In another aspect, the present invention is directed to a method of cleaning a low dielectric constant film in a lithographic process comprising providing a dielectric film having thereover a resist composition, the dielectric film having a dielectric constant no greater than about 4.0, and stripping the resist composition to leave a substantially silicon-containing ash residue on the dielectric film. The method then includes contacting the ash residue with plasma comprising an ionized, essentially pure noble gas to remove the resist residue without substantially affecting the underlying dielectric film.
Yet another aspect of the present invention is directed to a method of cleaning a low dielectric constant film in a lithographic process comprising providing a dielectric film having thereover a resist composition, the dielectric film having a dielectric constant no greater than about 4.0 and hydrogen plasma stripping the resist composition to leave on the substrate residue of the resist composition. The method then includes removing the hydrogen and introducing over the substrate and residue an ionizable gas consisting essentially of at least one noble gas, applying energy to the noble gas to create a plasma of the noble gas, and contacting the residue with the noble gas plasma to remove the residue without substantially harming the underlying substrate.
The aforementioned methods of noble gas plasma removal of the residue may take place at a temperature between about 20 and 450° C.
The features of the invention believed to be novel and the elements characteristic of the invention are set forth with particularity in the appended claims. The figures are for illustration purposes only and are not drawn to scale. The invention itself, however, both as to organization and method of operation, may best be understood by reference to the detailed description which follows taken in conjunction with the accompanying drawings in which:
In describing the preferred embodiment of the present invention, reference will be made herein to
While the method of the present invention may be used to efficiently and effectively to remove materials from low-k dielectric films, it is not limited to low-k dielectric films, or even to dielectrics. The invention is also not limited to any particular category of low-k dielectrics. For instance, the present invention may be effectively used with dielectrics with k values less than 4.0 (also known as first generation low-k dielectrics), dielectrics with k values less than about 2.8 (second generation low-k dielectrics) and dielectrics with k values less than about 2.0 (ultra-low-k dielectrics). The low-k dielectric may be porous or non-porous (the latter sometimes referred to as a dense low-k dielectric). Generally, low-k dense dielectrics are those having k values no greater than 2.8 and low-k porous dielectrics are those having k values no greater than 2.2. Low-k dielectrics of any suitable composition may be used, including silicon oxide based dielectrics doped with fluorine and/or carbon. Non-silicon oxide based dielectrics, such as polymeric materials, may also be used. Any suitable process may be used to deposit the low-k dielectric, including as spin-on deposit and CVD deposit techniques. In the case of forming porous dielectrics, any suitable method may be used. A typical method involves co-depositing a silicon-based backbone and an organic porogen and subsequently removing the porogen component, leaving a porous dielectric film. Other methods include sol-gel techniques. Specific examples of suitable low-k films are carbon based spin-on type films sold under the trademark SiLK by Dow Chemicals, Inc. and CVD deposited porous films sold under the trademark CORAL by Novellus Systems, Inc.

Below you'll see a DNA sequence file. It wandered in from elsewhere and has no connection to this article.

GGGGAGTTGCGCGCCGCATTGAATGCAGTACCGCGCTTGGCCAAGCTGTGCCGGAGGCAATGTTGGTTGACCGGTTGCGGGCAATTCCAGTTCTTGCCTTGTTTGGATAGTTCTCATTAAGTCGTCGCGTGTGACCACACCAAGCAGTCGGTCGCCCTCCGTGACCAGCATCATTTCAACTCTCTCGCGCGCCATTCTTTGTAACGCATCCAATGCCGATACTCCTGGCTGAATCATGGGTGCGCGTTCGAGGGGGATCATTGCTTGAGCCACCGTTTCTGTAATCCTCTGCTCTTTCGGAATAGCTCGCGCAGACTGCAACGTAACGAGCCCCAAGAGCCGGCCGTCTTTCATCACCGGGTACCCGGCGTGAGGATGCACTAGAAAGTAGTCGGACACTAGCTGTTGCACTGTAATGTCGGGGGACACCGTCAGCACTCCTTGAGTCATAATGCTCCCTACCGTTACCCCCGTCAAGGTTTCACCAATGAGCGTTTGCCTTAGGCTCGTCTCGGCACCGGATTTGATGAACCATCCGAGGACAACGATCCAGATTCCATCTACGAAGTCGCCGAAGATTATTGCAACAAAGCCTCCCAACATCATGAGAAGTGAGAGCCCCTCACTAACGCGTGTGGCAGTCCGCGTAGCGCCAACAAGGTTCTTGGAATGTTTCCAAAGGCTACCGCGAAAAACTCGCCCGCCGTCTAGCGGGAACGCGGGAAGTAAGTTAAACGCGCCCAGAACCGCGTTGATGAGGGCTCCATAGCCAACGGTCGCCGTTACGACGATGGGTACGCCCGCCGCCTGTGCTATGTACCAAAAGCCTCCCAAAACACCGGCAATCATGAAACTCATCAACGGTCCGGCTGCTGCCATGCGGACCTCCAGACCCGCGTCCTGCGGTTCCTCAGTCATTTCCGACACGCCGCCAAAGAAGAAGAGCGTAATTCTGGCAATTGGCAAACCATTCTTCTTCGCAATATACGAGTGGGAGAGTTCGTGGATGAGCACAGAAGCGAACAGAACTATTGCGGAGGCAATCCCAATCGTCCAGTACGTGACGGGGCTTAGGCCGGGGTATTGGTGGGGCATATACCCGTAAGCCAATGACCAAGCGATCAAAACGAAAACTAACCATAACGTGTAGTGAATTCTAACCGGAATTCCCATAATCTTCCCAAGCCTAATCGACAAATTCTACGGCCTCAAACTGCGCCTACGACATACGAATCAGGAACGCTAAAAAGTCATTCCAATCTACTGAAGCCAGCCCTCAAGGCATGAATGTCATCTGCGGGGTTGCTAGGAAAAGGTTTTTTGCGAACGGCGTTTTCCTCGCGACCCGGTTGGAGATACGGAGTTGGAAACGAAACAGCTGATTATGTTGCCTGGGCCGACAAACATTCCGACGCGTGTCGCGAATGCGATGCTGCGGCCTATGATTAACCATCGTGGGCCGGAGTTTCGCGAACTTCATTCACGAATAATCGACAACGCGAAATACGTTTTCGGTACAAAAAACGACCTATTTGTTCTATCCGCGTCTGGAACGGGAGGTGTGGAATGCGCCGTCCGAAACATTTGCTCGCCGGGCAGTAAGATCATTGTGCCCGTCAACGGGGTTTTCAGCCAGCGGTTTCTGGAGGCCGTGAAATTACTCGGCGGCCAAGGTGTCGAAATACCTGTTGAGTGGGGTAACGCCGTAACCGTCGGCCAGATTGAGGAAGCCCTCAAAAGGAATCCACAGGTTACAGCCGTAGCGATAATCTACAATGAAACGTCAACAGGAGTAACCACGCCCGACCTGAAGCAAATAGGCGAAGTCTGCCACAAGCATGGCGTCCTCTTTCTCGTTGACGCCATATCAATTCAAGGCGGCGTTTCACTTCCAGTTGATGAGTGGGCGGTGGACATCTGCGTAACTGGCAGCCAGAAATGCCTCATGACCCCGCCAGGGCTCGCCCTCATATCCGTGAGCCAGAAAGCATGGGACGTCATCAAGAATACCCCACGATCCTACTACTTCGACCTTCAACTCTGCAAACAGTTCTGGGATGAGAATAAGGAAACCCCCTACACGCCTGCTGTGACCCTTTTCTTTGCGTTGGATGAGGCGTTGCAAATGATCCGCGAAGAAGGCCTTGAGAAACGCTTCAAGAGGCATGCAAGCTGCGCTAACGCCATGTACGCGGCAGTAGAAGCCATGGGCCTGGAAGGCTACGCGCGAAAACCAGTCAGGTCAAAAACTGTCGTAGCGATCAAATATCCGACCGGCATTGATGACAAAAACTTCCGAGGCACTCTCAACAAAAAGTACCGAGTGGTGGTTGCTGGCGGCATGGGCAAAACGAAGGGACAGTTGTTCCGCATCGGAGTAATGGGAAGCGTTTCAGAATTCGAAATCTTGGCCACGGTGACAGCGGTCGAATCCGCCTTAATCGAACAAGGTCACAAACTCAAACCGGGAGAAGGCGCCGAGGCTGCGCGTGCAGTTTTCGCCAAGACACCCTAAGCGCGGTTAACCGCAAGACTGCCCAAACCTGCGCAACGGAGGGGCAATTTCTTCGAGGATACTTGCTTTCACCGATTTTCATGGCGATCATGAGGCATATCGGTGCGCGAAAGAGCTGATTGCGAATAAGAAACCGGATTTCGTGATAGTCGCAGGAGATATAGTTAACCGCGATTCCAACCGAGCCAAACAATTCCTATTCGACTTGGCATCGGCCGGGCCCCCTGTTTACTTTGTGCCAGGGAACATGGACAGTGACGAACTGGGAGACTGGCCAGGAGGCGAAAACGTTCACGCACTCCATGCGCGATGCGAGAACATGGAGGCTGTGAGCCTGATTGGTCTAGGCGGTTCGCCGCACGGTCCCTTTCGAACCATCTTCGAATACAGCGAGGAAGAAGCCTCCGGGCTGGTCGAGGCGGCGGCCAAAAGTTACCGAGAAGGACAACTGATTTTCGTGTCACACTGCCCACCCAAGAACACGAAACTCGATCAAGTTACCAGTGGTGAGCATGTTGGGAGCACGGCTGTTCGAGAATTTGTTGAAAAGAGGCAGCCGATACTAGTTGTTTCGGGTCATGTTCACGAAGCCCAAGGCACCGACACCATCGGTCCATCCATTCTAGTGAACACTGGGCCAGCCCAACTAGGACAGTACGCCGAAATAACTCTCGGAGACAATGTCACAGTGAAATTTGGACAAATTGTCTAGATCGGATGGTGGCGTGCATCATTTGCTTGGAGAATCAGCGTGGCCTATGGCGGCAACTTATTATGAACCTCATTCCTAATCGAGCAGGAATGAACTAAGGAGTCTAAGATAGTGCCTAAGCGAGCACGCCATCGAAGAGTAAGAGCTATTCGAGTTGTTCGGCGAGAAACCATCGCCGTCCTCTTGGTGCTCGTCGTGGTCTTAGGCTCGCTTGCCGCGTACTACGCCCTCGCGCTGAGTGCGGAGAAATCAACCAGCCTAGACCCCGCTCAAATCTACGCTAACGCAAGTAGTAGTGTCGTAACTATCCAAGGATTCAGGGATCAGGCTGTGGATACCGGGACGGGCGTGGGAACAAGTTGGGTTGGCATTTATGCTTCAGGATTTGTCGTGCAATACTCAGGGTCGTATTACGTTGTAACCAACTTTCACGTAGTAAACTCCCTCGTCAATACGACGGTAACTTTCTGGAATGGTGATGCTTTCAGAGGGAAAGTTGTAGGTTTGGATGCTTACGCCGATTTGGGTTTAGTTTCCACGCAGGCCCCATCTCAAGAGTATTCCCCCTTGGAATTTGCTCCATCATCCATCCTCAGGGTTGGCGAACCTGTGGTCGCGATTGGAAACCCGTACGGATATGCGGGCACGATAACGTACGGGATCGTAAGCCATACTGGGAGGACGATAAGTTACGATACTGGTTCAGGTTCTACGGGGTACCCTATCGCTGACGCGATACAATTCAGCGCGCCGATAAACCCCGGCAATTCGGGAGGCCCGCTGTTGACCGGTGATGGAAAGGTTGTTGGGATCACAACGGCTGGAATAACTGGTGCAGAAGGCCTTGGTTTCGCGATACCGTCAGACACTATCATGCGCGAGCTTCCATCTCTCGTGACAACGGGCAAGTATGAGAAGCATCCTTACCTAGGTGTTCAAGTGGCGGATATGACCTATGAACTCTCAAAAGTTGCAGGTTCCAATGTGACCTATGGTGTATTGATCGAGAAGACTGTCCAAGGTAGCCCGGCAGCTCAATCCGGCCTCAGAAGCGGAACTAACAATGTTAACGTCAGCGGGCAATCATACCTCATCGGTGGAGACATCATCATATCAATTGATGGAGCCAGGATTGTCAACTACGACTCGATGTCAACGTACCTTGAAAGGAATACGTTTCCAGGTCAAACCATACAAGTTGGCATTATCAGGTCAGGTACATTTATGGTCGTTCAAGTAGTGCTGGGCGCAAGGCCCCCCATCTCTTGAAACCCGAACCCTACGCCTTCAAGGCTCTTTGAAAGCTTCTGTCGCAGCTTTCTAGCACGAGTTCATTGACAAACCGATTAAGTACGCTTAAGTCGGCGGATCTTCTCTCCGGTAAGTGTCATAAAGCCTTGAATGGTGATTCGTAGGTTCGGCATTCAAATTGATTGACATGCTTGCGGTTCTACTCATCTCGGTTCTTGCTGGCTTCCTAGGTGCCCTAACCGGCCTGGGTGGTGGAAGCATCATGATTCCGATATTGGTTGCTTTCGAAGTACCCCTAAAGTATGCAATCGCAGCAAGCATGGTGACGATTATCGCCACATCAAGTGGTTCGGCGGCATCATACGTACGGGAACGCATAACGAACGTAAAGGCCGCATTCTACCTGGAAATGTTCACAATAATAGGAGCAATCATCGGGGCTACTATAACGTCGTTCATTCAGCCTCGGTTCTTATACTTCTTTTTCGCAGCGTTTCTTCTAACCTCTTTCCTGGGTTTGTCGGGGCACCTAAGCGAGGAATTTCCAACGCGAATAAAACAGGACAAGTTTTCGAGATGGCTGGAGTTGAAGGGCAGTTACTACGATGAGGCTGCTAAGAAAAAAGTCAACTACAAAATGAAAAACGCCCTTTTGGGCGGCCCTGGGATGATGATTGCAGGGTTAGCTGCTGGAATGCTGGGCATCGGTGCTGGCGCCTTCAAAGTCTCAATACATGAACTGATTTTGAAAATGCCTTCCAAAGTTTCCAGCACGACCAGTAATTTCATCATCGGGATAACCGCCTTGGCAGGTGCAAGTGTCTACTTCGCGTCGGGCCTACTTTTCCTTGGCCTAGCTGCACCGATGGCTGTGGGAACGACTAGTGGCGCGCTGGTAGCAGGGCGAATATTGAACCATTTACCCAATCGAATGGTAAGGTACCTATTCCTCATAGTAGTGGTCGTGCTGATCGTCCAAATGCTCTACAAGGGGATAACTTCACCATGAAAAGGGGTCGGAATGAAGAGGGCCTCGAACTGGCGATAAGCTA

The method of the present invention is most advantageously used to remove resist residue remaining after ashing by the method of U.S. application Ser. No. 11/011,273, the disclosure of which is hereby incorporated by reference.
In general, reactive plasma cleaning is performed in situ in a plasma reactor in which the processing chamber promotes excitation and/or disassociation of the reactant gases by the application of RF energy with capacitively coupled electrodes disposed in the processing chamber. The plasma typically creates a highly reactive species that reacts with and etches away the unwanted deposition material present in the processing chamber.
The plasma reactor apparatus that may be used in practicing the present invention includes a vacuum pump for creating a vacuum in the process chamber. The apparatus of the invention also includes a process gas inlet assembly such as a pressurized gas cylinder coupled to an inlet conduit connected to a gas distribution faceplate or showerhead in the process chamber. The semiconductor wafer substrate or other workpiece rests on a pedestal or platen, which may apply a bias to the substrate. An RF or other power supply applies electrical power between the gas distribution faceplate or showerhead and the pedestal to excite the process gas or mixture of gasses to form a plasma within the cylindrical reaction region between the faceplate and pedestal.